‘I have played with a lot of Englishmen, Australians and the West Indians, they just give up on mental health,’ says the BCCI president
BCCI President Sourav Ganguly on Tuesday said Indian cricketers are “more tolerant” when it comes to dealing with mental health issues compared to those from England and Australia, but acknowledged that being confined to bio-bubbles amid a raging pandemic is not easy for anyone.
International cricket in the middle of the COVID-19 pandemic has forced players to stay in bio-bubbles, where their life is restricted to hotels and stadiums.
They do not have access to people outside the bubble during the series and India skipper Virat Kohli is among those who have voiced their concerns about the mental toll that the current situation is taking.
“I feel we Indians are a bit more tolerant than overseas (cricketers). I have played with a lot of Englishmen, Australians, and the West Indians, they just give up on mental health,” the former India captain said at a virtual promotional event here.
“In the last six-seven months, with so much cricket being going on in the bio-bubble, it’s so tough. Just going from the hotel room to the ground, handle the pressure and come back to the room and then get back to the ground again, it’s an absolutely different life.” Ganguly cited the example of the Australian cricket team which pulled out of a tour to South Africa following a defeat to India at home.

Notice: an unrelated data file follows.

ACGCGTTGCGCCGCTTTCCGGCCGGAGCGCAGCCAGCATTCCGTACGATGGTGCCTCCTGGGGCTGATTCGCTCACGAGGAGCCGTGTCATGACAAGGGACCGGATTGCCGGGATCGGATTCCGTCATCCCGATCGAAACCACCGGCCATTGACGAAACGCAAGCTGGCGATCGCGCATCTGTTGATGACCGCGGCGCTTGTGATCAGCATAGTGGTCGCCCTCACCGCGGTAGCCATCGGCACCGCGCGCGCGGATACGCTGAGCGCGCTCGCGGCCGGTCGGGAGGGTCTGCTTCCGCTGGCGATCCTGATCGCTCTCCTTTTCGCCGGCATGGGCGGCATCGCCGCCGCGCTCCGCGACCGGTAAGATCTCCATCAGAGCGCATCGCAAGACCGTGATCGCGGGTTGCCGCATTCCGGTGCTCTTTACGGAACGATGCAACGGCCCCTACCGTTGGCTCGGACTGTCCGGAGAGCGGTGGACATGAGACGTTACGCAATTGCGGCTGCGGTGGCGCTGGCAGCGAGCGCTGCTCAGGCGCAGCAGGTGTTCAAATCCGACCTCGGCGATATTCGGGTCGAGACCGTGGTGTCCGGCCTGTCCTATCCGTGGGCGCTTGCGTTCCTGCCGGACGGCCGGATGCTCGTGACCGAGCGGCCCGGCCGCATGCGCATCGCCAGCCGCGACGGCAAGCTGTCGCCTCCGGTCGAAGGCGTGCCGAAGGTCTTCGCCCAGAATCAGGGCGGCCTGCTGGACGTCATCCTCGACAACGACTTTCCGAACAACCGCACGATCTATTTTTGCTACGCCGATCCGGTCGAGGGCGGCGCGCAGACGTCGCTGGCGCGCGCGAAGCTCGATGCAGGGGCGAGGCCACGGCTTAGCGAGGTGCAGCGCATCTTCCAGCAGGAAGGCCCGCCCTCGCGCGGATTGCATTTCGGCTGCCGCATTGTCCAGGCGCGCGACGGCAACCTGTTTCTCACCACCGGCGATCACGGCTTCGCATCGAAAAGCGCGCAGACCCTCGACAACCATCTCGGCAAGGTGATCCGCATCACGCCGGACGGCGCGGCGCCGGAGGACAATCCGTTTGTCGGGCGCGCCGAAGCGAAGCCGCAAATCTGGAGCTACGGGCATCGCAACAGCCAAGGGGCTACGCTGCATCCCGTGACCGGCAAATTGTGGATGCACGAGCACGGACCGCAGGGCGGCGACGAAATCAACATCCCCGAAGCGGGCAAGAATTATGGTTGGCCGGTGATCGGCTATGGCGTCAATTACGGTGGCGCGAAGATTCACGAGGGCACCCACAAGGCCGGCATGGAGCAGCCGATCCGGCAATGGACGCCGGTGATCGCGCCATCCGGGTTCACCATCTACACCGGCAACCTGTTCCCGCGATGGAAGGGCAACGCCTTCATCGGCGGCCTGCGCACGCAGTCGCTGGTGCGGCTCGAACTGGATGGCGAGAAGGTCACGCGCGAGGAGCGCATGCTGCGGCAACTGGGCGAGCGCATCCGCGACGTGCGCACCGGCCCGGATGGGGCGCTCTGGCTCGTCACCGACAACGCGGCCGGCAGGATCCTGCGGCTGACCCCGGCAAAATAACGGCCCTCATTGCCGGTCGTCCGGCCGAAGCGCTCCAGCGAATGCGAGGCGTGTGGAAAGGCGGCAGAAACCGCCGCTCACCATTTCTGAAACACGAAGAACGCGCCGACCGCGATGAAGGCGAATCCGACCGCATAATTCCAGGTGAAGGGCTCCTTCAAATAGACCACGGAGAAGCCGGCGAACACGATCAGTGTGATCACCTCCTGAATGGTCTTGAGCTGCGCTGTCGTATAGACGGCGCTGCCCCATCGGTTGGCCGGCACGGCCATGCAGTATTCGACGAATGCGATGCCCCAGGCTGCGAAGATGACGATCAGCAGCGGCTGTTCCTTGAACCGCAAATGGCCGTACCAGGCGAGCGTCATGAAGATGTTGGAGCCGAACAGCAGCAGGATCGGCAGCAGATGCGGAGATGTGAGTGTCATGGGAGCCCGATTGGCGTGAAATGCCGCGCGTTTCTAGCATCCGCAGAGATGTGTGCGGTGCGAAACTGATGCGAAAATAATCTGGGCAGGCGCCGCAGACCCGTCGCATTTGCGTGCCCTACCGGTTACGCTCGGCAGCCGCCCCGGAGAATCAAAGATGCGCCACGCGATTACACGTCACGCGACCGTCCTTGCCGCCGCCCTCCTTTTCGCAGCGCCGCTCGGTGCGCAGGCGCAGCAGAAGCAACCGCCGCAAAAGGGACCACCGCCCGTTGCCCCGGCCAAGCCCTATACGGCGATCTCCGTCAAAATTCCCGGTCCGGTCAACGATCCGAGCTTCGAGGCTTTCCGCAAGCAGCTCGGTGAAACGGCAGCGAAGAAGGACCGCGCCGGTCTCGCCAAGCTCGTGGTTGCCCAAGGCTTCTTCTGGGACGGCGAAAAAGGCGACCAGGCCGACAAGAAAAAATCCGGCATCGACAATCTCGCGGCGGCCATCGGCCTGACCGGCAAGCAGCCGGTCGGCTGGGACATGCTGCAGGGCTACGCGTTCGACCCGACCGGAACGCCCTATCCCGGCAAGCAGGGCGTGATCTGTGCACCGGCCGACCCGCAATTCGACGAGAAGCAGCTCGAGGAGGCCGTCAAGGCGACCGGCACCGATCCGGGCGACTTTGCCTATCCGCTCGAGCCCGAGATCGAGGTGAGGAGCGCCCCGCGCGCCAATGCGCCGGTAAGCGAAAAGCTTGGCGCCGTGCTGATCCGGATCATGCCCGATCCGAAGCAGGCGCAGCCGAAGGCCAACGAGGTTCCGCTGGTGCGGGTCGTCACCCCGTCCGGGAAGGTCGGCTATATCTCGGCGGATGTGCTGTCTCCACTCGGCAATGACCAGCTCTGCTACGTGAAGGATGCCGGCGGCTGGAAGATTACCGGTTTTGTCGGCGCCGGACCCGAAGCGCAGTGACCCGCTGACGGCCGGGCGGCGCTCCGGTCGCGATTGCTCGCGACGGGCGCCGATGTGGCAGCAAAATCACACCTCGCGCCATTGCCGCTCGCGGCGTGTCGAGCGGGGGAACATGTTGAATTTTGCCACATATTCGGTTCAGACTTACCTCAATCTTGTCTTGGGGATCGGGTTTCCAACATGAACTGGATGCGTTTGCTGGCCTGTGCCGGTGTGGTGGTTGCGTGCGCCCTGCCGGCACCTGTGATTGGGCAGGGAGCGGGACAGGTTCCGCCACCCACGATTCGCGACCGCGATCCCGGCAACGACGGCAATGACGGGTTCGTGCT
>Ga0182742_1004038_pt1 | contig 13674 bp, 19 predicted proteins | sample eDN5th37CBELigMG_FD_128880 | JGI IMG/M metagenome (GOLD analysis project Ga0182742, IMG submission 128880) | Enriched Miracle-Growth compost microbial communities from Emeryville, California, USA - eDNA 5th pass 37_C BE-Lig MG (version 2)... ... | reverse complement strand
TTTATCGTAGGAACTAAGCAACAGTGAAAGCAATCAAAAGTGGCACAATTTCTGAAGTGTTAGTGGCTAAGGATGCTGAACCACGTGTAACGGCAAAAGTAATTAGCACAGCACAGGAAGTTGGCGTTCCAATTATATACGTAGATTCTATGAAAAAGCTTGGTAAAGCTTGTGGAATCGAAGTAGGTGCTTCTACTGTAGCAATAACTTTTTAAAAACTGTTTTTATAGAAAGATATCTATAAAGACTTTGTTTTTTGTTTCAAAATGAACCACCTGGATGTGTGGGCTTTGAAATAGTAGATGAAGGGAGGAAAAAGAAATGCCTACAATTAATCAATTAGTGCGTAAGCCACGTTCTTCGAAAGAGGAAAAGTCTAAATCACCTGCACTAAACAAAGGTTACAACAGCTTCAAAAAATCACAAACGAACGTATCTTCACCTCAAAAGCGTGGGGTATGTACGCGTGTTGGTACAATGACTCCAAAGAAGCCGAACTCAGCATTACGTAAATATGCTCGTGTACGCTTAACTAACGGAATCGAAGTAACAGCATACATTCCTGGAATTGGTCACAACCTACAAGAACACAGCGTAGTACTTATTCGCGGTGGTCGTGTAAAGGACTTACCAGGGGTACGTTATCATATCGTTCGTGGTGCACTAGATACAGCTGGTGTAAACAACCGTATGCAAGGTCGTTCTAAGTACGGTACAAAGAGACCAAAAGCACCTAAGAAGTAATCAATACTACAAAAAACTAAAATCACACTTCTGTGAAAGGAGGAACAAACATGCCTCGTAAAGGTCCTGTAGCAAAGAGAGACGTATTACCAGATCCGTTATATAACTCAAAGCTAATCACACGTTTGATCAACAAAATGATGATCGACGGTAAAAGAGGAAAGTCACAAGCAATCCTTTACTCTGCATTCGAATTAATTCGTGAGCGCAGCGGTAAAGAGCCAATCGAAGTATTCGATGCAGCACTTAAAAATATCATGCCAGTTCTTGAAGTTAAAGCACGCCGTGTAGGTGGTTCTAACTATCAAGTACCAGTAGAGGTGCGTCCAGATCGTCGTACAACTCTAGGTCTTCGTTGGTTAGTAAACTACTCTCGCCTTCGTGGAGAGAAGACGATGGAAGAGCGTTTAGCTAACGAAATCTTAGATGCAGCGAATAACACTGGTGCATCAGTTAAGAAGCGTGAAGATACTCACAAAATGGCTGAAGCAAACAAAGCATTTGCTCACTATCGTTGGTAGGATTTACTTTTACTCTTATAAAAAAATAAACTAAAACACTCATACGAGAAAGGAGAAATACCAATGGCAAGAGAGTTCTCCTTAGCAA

Australia were slated for a three-Test tour in March-April but they pulled out citing an “unacceptable level of health and safety risk to players, support staff and the community”.
“Look at the Australian team, they were supposed to go to South Africa for a Test series after India played there. They refused to go there…,” he said.
“And always there’s this scare of COVID. ‘Hope it’s not me the next time’. You have to stay positive, you have to train yourself mentally. All of us have to train ourselves mentally so that the good will happen. It boils down to training,” Ganguly added.
The former India skipper further recalled the biggest setback in his career when he was stripped of captaincy in 2005 and was eventually dropped only to make a splendid return.
“You just have to deal with it. It’s the mindset that you get into. Life has no guarantees, be it in sport, business or whatever. You go through ups and downs. You just have to bite the bullet. Pressure is a huge thing in everybody’s life. All of us go through different pressures.
“When you play your first Test, it’s the pressure of making yourself established and making the world know that you belong at this level. A little bit of blip and it doesn’t stop people from scrutinising you and that adds to athletes in a long way,” he added.